The other day I was preparing for my eye exam and looking forward to getting some new glasses and better vision, and as I waited for my appointment the sales assistant bought me a form to fill out, and there on this form were the two little ubiquitous words that I dread so much these days.
Oh how I hate that question!
I remember a time when it barely even raised an eyebrow and I simply left it blank, but now that feels like such a long time ago now. A life time ago now. Now these words are a sad reminder of these constant struggles.
As I finished waiting for the optometrist I started to contemplate the following ideas…
Whenever I would prepare to go grocery shopping I would always find myself writing a shopping list. I used to enjoy grocery shopping, but most of all I enjoyed writing lists; I guess it is par of the course when you are a Type A personality. However well prepared you may try to be the fact remains that when you do finally reach the grocery store you will often find ancillary items that will be added to your list and when you get home there will often be times you will have forgotten of will need to get at a later time.
My shopping list of illnesses has become sadly similar.
The list has been steadily growing over the years. There are some illnesses I have yet to have diagnosed, and then there are the ones that may be waiting their turn to make a surprise appearance.
Nowadays I must ask for another piece of paper to complete my list and to complete the list of Medications that appears further on down the form.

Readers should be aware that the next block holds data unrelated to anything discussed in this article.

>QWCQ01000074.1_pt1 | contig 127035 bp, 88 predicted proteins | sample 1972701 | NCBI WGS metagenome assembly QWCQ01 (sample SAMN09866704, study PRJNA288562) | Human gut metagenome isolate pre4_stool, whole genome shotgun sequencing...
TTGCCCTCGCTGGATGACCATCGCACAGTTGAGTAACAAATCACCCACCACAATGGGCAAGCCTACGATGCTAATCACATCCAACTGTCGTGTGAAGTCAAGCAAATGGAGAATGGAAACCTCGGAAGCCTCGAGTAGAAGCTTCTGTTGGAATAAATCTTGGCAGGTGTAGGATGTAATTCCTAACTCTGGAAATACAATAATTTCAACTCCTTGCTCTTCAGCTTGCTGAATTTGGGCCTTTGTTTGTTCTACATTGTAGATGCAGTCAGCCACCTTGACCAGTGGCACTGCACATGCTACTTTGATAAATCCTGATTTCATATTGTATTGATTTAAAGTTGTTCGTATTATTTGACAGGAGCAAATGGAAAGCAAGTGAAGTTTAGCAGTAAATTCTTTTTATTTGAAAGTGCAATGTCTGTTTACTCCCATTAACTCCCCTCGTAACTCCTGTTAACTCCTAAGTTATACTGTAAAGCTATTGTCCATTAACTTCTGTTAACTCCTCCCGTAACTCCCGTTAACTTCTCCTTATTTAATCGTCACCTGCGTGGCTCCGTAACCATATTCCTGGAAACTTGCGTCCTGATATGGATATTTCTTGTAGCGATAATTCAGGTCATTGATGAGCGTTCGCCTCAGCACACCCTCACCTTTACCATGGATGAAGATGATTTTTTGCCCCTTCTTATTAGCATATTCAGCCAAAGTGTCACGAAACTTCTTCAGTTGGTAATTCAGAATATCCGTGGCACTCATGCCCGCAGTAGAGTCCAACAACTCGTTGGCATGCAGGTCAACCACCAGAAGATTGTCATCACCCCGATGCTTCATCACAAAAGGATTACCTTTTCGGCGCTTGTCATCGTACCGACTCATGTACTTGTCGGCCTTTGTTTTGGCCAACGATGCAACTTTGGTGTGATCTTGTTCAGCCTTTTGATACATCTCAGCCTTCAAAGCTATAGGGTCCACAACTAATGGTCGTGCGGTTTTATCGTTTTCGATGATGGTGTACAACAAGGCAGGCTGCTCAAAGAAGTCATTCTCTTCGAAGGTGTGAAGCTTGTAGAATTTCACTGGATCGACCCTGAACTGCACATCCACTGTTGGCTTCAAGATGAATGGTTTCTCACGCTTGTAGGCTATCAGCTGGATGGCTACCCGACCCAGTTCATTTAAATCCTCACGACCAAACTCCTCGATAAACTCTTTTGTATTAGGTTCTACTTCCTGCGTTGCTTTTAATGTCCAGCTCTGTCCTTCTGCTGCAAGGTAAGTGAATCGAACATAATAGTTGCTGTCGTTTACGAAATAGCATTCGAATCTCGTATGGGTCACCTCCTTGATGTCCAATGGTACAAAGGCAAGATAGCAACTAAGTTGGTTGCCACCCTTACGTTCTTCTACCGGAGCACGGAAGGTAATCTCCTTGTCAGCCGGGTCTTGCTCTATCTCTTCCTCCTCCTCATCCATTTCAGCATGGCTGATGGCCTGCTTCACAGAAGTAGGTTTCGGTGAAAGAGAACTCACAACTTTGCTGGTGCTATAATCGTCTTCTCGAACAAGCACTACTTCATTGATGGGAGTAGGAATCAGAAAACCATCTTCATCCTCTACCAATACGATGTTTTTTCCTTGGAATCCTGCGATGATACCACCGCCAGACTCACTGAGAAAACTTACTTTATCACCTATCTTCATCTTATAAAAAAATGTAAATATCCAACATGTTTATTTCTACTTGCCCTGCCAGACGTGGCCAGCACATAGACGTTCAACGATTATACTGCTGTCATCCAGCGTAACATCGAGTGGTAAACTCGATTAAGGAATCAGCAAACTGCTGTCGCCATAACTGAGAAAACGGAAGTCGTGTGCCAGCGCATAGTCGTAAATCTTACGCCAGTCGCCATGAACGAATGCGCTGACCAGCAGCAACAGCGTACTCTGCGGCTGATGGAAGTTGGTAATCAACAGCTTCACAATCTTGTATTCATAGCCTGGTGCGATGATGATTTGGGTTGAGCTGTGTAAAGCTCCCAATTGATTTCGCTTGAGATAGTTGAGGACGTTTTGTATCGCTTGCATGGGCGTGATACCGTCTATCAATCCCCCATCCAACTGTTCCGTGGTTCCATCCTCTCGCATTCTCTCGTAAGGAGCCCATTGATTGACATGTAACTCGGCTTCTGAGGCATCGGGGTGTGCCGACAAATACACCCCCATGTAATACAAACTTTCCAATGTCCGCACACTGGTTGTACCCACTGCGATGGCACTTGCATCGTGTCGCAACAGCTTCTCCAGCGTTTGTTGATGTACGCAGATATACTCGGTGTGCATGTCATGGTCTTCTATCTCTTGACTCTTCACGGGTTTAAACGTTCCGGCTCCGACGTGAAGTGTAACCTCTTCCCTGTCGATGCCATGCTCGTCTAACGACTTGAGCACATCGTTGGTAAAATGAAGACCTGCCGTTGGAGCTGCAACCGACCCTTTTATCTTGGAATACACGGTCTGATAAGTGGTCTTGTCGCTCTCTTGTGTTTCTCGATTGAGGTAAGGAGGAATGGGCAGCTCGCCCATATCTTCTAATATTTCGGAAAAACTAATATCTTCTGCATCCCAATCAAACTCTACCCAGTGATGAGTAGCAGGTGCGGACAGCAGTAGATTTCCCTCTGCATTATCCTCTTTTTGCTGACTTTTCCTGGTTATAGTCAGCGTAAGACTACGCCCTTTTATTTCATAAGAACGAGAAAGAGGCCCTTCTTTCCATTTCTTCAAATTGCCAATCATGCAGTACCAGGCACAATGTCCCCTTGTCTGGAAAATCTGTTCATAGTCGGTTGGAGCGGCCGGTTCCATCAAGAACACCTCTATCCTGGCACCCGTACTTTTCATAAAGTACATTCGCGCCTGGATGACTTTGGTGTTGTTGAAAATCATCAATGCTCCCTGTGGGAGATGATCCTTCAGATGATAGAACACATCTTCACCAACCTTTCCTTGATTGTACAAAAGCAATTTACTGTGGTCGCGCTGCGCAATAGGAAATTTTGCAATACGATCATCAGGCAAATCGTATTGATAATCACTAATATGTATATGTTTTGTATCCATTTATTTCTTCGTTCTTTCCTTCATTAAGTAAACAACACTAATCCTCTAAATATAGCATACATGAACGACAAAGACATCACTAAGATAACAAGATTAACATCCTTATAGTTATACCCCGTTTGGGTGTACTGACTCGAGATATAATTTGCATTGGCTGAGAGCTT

I find it perversely humorous that I am now at a point where I have been prescribed medications that even doctors have not heard of, for conditions that they were previously not aware of. EPI is a good example of this.
I remember the days when even I hadn’t heard of these illnesses and diseases. I lived in joyful ignorance of them all, despite the fact that they may have been percolating inside me for decades. Ignorance can truly be bliss.
Nowadays I carry the list with me everywhere I go.
I remember conversations with my elderly relatives where I would listen as they would say how their arthritis and lumbago were acting up whilst swallowing blood pressure tablets and cholesterol medications. I thought to myself how I would hate to reach that point in my life. These are somber recollections to me now.
However much you may dread returning home with your bags of shopping, you must still unpack them all and turn them into meals or use them in your everyday life. They are yours and you must use them in the best way you can.
No matter how long my list grows I must still make the best life I can and do my best with what I have. It is for this reason that a have rarely referred to the list to my friends and family and don’t make a habit of listing them all. I simply called myself Autoimmunitygirl and left it there. One word to encompass many experiences and struggles.
Listing all the autoimmune diseases and ancillary illnesses that I have collected would only serve to dampen my spirits and make me feel the emotional weight that these labels can carry. So I try not. Often I will hand the form to my husband who will take on the task of completing it and I am eternally grateful that he does.
I know that not referring to the list and explaining each illness will cause a gap in how many people may be able to understand what I may have to contend with and the extent to which I must struggle each day but I believe in my heart that no one can ever truly understand unless it was happening to them.
Underneath the shopping list of illnesses and diseases remains a person who is determined to have the best life I can in spite of the physical limits that are being placed on me.